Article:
Elizabethtown (D: Cameron Crowe, 123 min
Cameron Crowe 's latest is shaping up to be the most controversial big pic of the year. Orlando Bloom plays a failed businessman who meets a flight attendant ( Kirsten Dunst ) on his way to Kentucky for his father's funeral. Apparently, Crowe (Almost Famous, Jerry Maguire) wrote the role with Bloom in mind, and it'll be a good chance to see if the actor best known for playing a determined elf can actually act without wielding a crossbow. Some are claiming he's reinvented himself and can, based on this, carry an entire movie. Others are saying it's one of the worst films of the year. Promising things: the appearance of Susan Sarandon as Bloom's mom, plus the fact that it's been trimmed from its earlier version, screened at the Toronto International Film Fest, that clocked in at 135 minutes. Fear factor: Crowe's always had difficulty ending his films. Maybe we should wait for the DVD, which will -- no doubt -- have the director's various cuts and comments on it.
The Fog (D: Rupert Wainwright, 100 min)
If we've learned anything this year, it's that remakes suck. The Amityville Horror, The Longest Yard, Bad News Bears.... C'mon, aspiring screenwriters, you can do better than this, can'tcha? Now comes The Fog , the remake of John Carpenter's horror film about a New England town that gets immersed in a creepy mist that hides old pirates. It seemed silly the first time around, but the trailers actually do look pretty scary.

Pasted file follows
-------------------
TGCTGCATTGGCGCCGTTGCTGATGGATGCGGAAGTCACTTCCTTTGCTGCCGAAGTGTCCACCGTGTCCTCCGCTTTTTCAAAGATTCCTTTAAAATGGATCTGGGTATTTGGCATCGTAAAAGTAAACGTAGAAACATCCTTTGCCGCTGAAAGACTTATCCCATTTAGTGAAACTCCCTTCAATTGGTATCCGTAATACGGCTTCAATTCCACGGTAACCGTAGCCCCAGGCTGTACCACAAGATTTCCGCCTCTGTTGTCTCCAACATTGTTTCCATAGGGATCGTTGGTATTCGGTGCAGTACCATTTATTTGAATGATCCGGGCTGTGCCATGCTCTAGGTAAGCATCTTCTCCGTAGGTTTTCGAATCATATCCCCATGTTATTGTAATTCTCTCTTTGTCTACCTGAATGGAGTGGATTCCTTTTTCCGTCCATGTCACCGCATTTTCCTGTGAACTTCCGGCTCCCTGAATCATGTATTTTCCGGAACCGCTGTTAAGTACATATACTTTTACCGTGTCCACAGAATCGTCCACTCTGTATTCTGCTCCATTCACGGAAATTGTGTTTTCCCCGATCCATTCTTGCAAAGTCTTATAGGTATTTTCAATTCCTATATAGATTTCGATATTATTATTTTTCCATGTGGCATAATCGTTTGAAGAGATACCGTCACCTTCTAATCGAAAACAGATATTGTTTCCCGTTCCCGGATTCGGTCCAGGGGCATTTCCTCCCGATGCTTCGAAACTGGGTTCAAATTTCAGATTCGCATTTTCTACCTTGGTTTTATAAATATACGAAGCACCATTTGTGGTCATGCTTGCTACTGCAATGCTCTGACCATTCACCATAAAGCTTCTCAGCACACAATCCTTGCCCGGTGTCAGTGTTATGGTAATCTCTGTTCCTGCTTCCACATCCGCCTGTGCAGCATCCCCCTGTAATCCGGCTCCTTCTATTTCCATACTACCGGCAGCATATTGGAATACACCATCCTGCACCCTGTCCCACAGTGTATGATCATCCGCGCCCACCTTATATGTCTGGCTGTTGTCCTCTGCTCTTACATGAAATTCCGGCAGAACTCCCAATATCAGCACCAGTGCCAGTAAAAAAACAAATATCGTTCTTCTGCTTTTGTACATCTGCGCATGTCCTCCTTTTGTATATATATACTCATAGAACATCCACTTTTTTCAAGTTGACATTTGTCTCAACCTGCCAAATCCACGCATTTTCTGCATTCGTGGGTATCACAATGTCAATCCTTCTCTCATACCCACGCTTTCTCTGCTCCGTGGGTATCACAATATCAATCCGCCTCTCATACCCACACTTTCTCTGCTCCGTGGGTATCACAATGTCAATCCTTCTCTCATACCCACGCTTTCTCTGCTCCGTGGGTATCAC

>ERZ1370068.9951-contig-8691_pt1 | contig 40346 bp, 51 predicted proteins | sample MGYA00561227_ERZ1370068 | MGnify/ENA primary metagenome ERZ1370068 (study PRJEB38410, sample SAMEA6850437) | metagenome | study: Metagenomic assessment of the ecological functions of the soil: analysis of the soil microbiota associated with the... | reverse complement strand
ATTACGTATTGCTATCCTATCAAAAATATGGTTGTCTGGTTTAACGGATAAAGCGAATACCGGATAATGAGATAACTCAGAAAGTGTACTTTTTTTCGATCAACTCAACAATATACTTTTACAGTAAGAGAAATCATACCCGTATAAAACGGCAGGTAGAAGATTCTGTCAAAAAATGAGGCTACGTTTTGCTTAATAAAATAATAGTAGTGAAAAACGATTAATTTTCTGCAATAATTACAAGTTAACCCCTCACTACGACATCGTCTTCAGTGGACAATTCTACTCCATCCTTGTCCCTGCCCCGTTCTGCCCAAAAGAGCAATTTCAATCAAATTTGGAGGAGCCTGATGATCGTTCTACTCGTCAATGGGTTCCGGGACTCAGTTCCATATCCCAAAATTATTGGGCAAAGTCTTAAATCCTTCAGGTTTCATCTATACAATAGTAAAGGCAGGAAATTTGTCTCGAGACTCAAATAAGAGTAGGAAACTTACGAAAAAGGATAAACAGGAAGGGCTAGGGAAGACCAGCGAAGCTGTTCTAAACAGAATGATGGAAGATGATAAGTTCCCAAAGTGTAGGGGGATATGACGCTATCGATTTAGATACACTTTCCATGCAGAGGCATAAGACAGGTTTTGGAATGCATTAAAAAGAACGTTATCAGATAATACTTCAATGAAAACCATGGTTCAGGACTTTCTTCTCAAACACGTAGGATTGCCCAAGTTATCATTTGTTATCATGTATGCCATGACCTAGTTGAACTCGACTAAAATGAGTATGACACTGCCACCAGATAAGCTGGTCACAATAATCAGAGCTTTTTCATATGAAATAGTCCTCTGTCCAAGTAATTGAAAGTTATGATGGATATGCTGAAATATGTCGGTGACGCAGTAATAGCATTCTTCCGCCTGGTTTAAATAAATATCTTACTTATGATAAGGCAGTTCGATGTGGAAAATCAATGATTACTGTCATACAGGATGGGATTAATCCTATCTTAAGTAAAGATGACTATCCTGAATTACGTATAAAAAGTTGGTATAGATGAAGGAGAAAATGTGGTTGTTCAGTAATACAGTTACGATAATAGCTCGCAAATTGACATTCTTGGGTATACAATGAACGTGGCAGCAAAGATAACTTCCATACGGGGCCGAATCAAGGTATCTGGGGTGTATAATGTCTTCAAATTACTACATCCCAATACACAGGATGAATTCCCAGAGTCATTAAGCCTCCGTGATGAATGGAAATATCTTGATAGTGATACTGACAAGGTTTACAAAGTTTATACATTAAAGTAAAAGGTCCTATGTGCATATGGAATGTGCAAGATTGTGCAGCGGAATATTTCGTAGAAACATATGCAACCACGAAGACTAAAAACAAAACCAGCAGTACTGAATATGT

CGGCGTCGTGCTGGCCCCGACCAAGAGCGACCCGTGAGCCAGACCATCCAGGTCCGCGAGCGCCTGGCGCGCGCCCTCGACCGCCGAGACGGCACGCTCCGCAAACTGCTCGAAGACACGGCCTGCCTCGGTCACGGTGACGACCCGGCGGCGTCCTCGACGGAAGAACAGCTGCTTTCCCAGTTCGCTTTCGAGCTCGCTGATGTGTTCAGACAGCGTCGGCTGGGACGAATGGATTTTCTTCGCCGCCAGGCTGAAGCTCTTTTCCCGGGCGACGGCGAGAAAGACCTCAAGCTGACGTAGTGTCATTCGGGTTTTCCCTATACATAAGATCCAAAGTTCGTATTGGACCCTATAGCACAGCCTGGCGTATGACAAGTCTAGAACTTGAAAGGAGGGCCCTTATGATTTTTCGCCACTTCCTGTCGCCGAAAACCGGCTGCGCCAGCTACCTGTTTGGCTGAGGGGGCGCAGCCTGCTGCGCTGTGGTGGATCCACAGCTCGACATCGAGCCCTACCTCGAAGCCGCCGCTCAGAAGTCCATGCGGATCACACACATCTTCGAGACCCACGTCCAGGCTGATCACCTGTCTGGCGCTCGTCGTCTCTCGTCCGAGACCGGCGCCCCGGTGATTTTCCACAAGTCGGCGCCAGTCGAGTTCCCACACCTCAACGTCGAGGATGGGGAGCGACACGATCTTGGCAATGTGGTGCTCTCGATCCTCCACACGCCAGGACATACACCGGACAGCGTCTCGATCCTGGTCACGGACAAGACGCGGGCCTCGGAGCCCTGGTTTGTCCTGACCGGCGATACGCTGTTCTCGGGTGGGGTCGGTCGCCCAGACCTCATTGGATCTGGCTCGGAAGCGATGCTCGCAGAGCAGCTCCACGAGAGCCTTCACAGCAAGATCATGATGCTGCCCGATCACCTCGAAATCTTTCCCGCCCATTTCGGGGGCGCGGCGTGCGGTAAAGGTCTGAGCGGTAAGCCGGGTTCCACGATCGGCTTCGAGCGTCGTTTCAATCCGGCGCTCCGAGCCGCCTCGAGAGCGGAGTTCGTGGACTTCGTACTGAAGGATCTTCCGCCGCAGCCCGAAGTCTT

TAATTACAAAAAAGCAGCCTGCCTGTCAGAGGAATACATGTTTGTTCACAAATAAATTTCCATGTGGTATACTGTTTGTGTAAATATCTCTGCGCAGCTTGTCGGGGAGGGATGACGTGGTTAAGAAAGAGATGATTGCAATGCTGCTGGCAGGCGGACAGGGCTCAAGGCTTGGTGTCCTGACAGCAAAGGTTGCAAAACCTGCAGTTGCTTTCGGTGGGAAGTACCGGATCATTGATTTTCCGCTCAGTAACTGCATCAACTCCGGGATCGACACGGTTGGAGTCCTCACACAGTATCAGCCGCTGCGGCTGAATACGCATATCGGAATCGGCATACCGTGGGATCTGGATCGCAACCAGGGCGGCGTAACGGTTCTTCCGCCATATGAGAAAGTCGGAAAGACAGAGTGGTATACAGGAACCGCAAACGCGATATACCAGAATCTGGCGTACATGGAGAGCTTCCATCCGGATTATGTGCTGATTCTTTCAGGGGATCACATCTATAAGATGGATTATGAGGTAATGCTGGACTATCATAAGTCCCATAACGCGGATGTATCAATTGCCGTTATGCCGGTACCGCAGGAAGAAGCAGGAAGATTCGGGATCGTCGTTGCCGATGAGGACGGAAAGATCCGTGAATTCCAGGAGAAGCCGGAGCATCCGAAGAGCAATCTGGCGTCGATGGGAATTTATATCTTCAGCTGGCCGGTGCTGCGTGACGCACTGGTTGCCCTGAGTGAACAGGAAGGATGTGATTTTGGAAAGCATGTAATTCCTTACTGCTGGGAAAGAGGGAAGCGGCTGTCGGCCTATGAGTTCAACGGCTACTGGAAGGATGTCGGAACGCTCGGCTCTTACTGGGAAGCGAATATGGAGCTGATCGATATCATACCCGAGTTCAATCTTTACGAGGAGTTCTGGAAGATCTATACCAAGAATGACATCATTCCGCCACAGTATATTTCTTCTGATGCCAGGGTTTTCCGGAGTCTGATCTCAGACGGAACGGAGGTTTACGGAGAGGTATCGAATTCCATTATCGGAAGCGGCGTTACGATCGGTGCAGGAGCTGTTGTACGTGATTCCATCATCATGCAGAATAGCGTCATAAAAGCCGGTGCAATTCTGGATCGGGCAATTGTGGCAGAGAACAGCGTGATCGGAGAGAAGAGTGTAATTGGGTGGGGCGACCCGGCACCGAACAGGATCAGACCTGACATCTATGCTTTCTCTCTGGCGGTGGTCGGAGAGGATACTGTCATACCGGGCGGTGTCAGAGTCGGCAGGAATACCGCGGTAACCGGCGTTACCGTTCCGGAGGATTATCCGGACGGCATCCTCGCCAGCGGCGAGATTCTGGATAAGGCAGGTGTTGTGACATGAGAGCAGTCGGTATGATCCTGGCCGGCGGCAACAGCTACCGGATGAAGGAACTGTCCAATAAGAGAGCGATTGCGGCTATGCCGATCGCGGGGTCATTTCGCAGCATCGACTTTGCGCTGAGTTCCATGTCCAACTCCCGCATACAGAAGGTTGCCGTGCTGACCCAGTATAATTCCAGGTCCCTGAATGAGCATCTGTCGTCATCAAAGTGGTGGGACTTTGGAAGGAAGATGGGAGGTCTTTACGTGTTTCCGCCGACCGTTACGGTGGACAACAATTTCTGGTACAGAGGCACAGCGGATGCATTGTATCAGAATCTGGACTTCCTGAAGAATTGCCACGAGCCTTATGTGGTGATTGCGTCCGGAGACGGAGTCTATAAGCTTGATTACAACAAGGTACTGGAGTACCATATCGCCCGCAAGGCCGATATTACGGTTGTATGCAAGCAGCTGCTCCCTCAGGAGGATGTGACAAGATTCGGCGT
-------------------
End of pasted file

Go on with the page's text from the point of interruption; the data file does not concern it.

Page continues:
The presence of easy-on-the-eyes Tom Welling (Smallville) and Selma Blair should ensure a good opening-weekend take. But most horror flicks don't have stamina to last more than a few weeks.
School Of Life (D: William Dear, 111 min)
After a charismatic middle school teacher passes away, his awkward son ( David Paymer ), also a teacher, tries to get the students to like him, despite the presence of cool new staffer Ryan Reynolds . That seems to be the plot for this film, which arrives here without much fanfare and -- not a good sign -- no advance press screening.
The attraction is Paymer, an underrated character actor best known for his Oscar-nominated turn as Billy Crystal's brother in Mr. Saturday Night.
All three films open Friday (October 14). Screened after press time - see reviews of Elizabethtown October 13 and The Fog and School Of Life on October 17 at www.nowtoronto.com/film.